Developers are lining up to create new apps for Windows 8. Aren’t they?

After Microsoft’s BUILD conference last fall much of the buzz around Windows 8 was generally positive. The “reimagined” OS would provide a seamless experience to users across mobile and desktop use. The user interface resembled something closer to Apple’s LION than Windows 7. There was talk about the touch interface coming to desktops – or even a gesture controlled interface with the integration of a Kinect-like sensor.

Windows 8 looked to be something truly new and developers and IT insiders shared their excitement with the community. Most reports still couched their reviews in a “We’ll wait and see what really turns up in the beta” type attitude. After all, the BUILD version was pre-beta and much of the functionality was still missing.

Since then the story has changed. Earlier this month the developer beta was released. By all reports developers found it lacking. It didn’t have all the tools developers needed to start creating Metro apps (applications that work on the Windows 8 OS). Theoretically, a developer’s release is intended to give developers a head start, so applications will be available when the OS is launched to consumers. Many developers are turned off. They say they’ll wait for “Windows 9”. Or that Windows 8 will be a “skip it” version – just like Vista. Visit any forum or blog post on the subject and you’ll see the comments yourself.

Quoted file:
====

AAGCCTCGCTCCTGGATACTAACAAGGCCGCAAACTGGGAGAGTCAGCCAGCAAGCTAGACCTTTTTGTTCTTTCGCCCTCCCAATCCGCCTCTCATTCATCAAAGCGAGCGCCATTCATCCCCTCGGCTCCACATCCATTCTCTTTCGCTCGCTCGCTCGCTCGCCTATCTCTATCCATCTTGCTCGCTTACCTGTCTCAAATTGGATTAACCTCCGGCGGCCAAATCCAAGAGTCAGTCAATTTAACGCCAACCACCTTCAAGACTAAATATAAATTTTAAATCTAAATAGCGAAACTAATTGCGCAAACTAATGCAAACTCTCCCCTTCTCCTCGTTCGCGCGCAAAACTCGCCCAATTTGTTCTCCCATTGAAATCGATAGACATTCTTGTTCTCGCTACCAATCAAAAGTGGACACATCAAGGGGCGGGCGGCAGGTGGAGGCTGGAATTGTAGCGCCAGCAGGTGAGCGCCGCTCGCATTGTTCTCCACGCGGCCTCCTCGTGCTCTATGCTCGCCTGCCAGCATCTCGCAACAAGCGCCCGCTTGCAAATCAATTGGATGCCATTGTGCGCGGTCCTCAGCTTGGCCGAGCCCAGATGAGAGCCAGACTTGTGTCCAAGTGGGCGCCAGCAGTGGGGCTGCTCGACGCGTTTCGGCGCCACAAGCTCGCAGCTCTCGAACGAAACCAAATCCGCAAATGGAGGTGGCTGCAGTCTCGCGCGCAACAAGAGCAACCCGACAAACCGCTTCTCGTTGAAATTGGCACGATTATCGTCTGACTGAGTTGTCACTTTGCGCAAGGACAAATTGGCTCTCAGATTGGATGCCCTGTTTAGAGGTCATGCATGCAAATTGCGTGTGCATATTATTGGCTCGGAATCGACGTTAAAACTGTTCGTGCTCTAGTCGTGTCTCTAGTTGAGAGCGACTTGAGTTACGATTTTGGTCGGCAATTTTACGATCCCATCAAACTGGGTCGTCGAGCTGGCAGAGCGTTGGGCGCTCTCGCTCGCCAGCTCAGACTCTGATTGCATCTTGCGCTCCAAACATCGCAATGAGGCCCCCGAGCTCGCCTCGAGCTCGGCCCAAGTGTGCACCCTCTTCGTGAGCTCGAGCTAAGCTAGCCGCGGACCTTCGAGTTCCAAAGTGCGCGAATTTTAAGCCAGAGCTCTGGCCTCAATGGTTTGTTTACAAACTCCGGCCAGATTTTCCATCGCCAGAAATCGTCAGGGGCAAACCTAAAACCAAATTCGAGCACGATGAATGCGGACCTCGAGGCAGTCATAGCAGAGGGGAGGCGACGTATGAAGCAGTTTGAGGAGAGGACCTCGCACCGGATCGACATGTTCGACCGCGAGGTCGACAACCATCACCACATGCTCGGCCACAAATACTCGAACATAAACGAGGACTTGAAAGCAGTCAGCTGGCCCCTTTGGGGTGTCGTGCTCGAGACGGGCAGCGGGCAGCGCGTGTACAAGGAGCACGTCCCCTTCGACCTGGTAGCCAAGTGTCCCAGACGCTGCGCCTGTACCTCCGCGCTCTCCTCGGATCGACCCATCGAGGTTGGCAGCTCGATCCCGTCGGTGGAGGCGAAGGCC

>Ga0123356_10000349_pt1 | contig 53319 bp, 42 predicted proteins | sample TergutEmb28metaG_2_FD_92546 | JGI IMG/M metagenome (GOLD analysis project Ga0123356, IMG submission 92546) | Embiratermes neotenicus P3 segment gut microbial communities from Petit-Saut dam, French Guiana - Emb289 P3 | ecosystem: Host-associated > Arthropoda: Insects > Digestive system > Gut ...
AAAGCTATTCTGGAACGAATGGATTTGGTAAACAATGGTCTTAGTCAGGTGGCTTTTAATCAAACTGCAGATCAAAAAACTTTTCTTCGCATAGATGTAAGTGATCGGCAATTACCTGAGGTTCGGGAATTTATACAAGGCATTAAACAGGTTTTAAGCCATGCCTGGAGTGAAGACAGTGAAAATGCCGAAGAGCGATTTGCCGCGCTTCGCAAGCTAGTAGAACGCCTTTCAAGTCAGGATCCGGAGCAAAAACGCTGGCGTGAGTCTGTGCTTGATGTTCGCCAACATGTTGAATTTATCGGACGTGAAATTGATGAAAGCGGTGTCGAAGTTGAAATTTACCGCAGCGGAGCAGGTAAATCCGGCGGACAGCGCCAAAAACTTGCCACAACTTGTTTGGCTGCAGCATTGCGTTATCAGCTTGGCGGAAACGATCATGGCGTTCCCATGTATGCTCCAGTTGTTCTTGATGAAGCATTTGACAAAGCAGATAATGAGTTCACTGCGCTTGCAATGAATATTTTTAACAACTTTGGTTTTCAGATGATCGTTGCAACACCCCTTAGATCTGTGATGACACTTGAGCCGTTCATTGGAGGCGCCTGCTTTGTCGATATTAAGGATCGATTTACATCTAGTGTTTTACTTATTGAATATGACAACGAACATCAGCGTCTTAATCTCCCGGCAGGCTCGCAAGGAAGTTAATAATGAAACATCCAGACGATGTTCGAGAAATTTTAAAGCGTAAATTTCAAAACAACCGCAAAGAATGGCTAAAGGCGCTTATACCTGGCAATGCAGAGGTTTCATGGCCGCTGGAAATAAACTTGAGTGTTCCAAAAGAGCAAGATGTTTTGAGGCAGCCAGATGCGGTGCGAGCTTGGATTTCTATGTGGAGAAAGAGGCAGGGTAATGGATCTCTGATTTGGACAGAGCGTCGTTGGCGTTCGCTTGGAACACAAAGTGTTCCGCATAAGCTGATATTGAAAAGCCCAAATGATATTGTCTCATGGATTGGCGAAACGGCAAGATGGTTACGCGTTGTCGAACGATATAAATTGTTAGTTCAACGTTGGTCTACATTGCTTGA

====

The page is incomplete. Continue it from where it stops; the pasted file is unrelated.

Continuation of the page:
But all those sentiments might change in a few weeks. The next beta Windows 8 is slated for release. Some say it is being called the Consumer Preview release. Some developers are taking that in stride, others are offended. It is unusual to push a new OS out to consumers before giving developers their time with it. So why is Microsoft doing it?

Because they are behind. They can’t afford to have another Windows Vista failure. The rest of the OS software world, in both the mobile and desktop environment, is beginning to take off on their own. Android adoption alone proves that if consumers like it, developers will come. It is a risk. But then this is Microsoft we’re talking about. Even with Apple making moves on enterprise businesses, Microsoft still commands about 90% of the desktop market. Eventually, sooner or later, most of us will be forced to concede to the new OS. In the mobile world they will be playing catch up, but hope that offering a consistent look and feel across all your devices will sway you.

Of course there are so many nuances and details to this story that are impossible to address in a single blog post. What do you think is the biggest problem or the biggest benefit of Windows 8 (based on what we know so far)?
Will you be downloading the Consumer Preview?